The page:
Xsjadoblayde:
How does one even review a game like this?

The same way reviewers review sandbox games, open-world games, or multiplayer titles. It comes down to their opinions on aesthetics, mechanics, core game-play, stability, and their overall experience while playing.

I mean, do you think someone can't review a game unless they experience 100% of the game's content? Does someone have to play a game from start to finish, in its entirety, to decide whether they liked or disliked their time with the game?

One of my cousins has never played through every piece of story content in Fallout 3, yet it remains one of his absolute favorite games.

Gatlank:
Really? The early i can remember hearing that term was jokes about the release of Daikatana.

Well, I was still a child when Daikatana came out, and didn't really start paying any attention to "current" games until about 2010 because I couldn't afford to actually get any until then.

RaikuFA:

shrekfan246:
Huh, I've never actually heard the term "going gold" used in reference to video games like that. I associate it with the music industry use of the term, which implies rather something different, apparently.

Anyway, hurrah for them, I guess? I am interested in finally seeing the thing first-hand.

Same here. I usually associate Gold with selling good.

Well, it goes back a long way. Though usually it meant that the game had been burned into a master disc that was gold colored and then copied from that source again for distribution.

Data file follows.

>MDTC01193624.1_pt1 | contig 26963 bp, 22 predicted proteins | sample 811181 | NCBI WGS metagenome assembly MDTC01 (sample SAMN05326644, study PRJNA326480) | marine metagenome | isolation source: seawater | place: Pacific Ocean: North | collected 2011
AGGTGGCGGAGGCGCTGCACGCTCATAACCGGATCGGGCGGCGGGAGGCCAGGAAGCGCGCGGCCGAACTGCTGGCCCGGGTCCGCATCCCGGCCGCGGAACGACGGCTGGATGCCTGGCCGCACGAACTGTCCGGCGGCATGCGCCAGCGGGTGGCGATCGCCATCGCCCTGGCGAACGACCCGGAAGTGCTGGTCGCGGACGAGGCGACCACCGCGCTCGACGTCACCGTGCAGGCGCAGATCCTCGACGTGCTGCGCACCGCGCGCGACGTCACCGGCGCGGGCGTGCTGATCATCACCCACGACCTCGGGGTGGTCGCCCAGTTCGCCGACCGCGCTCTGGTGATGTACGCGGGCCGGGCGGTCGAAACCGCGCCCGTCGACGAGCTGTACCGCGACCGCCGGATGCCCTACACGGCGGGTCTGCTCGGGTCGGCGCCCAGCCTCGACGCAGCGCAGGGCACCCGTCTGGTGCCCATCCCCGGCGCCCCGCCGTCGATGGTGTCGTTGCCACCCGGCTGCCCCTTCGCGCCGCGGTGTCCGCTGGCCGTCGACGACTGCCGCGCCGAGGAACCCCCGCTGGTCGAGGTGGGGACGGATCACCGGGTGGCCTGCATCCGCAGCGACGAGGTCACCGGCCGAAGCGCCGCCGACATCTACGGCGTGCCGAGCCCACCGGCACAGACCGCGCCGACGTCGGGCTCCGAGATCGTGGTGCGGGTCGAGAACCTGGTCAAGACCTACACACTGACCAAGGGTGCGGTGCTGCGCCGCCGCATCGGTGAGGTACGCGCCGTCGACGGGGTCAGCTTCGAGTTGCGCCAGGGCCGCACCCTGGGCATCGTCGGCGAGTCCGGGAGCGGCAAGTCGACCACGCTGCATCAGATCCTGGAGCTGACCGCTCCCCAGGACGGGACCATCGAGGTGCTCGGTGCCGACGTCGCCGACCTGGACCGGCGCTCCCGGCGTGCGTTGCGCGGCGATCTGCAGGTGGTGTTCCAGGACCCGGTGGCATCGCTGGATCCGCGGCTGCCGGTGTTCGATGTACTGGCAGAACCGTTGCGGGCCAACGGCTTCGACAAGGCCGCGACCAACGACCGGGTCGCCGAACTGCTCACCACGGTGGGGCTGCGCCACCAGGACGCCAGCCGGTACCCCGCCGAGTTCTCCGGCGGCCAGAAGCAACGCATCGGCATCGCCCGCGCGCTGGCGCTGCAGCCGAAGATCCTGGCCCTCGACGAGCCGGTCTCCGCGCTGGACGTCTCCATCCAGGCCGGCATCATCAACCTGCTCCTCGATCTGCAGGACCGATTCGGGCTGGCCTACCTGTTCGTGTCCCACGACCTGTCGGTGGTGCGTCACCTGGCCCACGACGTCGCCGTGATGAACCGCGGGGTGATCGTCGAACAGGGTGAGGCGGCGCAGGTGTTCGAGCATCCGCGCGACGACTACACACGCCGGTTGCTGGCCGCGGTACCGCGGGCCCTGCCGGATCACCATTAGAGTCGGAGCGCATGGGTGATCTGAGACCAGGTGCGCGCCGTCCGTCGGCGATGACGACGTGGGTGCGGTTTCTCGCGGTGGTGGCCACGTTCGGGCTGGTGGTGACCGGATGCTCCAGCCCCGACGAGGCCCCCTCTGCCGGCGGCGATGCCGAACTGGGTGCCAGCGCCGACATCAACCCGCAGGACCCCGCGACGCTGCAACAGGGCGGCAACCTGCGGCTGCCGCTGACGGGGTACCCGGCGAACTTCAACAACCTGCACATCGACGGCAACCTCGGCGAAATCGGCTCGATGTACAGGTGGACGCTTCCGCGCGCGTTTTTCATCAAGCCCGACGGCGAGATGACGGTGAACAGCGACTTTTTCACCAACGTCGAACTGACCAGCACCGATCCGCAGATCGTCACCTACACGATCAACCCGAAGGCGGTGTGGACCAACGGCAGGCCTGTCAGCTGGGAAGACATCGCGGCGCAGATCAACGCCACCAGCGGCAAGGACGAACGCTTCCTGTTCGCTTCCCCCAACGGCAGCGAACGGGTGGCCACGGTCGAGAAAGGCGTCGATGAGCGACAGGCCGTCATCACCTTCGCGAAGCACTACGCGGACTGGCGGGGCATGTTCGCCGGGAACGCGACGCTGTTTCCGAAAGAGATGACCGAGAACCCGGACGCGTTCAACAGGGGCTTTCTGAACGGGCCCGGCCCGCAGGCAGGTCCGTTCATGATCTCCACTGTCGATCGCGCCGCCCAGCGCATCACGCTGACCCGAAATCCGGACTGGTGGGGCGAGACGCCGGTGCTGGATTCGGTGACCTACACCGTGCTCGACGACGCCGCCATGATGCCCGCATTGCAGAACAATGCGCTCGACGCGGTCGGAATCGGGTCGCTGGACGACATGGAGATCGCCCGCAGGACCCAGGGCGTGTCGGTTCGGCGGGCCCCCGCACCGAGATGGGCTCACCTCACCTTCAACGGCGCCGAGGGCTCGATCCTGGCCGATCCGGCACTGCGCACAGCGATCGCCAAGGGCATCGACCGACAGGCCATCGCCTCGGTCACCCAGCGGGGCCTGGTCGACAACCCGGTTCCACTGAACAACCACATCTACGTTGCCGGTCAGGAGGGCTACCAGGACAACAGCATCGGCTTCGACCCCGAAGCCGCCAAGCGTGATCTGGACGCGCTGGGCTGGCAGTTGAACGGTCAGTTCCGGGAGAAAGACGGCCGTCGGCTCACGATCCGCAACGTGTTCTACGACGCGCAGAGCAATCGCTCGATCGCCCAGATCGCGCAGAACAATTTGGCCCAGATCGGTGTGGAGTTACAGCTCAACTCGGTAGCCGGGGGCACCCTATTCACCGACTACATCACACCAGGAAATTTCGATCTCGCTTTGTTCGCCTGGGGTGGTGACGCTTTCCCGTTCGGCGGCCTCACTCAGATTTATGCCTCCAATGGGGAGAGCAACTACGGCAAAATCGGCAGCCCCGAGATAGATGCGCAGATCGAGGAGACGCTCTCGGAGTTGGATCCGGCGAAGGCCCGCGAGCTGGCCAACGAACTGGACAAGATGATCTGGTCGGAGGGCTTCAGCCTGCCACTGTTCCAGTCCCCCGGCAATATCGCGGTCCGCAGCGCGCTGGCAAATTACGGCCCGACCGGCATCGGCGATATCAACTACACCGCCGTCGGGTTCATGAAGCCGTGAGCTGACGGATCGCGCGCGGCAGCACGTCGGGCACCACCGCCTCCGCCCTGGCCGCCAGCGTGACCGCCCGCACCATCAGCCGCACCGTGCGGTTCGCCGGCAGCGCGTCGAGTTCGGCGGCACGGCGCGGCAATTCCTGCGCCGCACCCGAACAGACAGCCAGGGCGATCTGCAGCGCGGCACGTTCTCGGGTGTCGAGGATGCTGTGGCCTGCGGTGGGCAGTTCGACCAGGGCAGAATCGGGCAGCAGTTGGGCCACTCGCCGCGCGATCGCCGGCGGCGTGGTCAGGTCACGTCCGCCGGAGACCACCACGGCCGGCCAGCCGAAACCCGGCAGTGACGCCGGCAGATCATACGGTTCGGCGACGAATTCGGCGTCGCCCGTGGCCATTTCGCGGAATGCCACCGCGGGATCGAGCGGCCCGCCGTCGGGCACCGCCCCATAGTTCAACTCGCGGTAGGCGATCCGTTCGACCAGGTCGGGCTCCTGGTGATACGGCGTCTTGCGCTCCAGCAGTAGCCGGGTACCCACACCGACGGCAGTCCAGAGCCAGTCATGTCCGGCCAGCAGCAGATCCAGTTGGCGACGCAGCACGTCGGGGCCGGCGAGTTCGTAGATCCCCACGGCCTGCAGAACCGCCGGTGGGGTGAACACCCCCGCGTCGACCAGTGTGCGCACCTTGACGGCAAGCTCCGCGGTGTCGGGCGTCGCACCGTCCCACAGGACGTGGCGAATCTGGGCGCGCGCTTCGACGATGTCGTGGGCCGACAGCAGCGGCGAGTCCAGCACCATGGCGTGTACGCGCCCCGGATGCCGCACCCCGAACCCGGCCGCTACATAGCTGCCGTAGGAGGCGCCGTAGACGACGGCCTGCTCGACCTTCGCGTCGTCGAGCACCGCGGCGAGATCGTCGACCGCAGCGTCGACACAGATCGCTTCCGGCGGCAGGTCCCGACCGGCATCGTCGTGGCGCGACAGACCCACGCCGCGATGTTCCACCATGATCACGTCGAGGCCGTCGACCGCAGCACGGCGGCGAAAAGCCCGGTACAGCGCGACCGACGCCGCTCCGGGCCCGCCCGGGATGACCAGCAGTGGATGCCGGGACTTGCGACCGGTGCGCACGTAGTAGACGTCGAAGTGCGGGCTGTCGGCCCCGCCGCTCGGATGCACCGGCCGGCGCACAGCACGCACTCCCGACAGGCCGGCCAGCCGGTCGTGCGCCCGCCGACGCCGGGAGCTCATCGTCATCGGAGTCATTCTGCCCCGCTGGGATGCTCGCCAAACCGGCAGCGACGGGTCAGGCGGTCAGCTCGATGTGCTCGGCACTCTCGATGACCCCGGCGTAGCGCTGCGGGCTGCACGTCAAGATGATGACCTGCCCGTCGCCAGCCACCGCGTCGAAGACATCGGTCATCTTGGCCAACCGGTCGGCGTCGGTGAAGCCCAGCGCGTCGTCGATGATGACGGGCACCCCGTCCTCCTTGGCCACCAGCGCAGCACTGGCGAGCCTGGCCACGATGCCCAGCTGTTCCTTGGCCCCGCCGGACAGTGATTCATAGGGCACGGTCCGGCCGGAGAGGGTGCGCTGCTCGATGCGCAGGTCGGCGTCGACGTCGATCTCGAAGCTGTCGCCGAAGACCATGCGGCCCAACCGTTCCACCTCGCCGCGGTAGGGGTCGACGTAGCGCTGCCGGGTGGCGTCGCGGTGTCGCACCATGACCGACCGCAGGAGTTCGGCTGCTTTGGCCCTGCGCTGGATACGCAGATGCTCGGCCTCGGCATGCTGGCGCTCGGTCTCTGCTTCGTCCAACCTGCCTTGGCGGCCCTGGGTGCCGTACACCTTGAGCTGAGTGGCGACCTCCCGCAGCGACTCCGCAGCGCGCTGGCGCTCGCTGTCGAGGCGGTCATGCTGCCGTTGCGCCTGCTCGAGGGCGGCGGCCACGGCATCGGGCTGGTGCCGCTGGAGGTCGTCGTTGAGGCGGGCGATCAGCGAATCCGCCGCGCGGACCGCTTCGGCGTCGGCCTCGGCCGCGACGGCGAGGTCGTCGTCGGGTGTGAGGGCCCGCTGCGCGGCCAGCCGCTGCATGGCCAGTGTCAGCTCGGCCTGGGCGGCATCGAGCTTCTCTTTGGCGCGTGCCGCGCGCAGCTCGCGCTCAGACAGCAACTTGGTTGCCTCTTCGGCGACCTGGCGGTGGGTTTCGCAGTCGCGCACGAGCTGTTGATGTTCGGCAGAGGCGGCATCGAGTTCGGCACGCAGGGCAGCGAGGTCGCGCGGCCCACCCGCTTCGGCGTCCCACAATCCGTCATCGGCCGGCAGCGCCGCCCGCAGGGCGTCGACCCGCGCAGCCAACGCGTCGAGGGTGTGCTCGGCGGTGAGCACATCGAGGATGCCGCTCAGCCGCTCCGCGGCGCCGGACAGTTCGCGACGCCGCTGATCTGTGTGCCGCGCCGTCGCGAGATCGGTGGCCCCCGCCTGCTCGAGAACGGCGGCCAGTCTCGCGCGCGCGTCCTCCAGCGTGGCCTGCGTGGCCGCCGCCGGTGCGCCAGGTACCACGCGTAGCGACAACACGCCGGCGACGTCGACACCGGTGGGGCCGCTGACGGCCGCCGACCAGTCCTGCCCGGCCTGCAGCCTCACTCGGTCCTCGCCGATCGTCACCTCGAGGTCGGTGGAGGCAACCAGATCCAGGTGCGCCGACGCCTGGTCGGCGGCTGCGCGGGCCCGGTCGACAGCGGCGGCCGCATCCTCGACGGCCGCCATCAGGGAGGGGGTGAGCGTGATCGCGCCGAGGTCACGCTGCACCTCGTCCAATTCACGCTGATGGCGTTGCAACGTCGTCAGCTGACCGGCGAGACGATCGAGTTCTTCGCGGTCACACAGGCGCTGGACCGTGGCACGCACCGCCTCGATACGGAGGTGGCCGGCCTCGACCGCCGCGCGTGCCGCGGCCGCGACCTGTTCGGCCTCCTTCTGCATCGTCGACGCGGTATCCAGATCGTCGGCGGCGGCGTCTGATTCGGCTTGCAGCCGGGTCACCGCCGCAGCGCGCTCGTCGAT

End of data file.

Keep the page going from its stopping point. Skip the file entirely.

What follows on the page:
It has even left its mark on the Half Life 1 engine, commonly known as the GoldSource engine. Just prior to the release of HL1, they renamed the "src" folder to "goldsrc", to indicate the version that was going to "gold", later known as GoldSource. The "src" folder that remained in development at Valve eventually became what we now know as the Source Engine.

OT: I'm kind of excited and meh at the same time. It feels like we stilll haven't seen any proper gameplay of this game, only promises of billions of unique star systems and planets, but that has already been done(elite dangerous) and honestly won't matter if there's nothing to do. Past the first 1000 or so systems, none of the billions or gogool or infinite number of systems will feel like they matter at all since you'll never see them anyway. And what I've seen of planets so far just doesn't seem that diverse. The same kind of biomes we've seen in countless of other games and irl, plus alien wildlife that is remarkably the same across all these billions of star systems.

Will we be able to name any of the planets and/or groups of planets we discover and such?
I'm curious because I'm just waiting for the day that yelling "HELP, I'M BEING HELD HOSTAGE IN THE TURTLE DICK NEBULA" becomes a thing.

Vigormortis:

Xsjadoblayde:
How does one even review a game like this?

The same way reviewers review sandbox games, open-world games, or multiplayer titles. It comes down to their opinions on aesthetics, mechanics, core game-play, stability, and their overall experience while playing.

I mean, do you think someone can't review a game unless they experience 100% of the game's content? Does someone have to play a game from start to finish, in its entirety, to decide whether they liked or disliked their time with the game?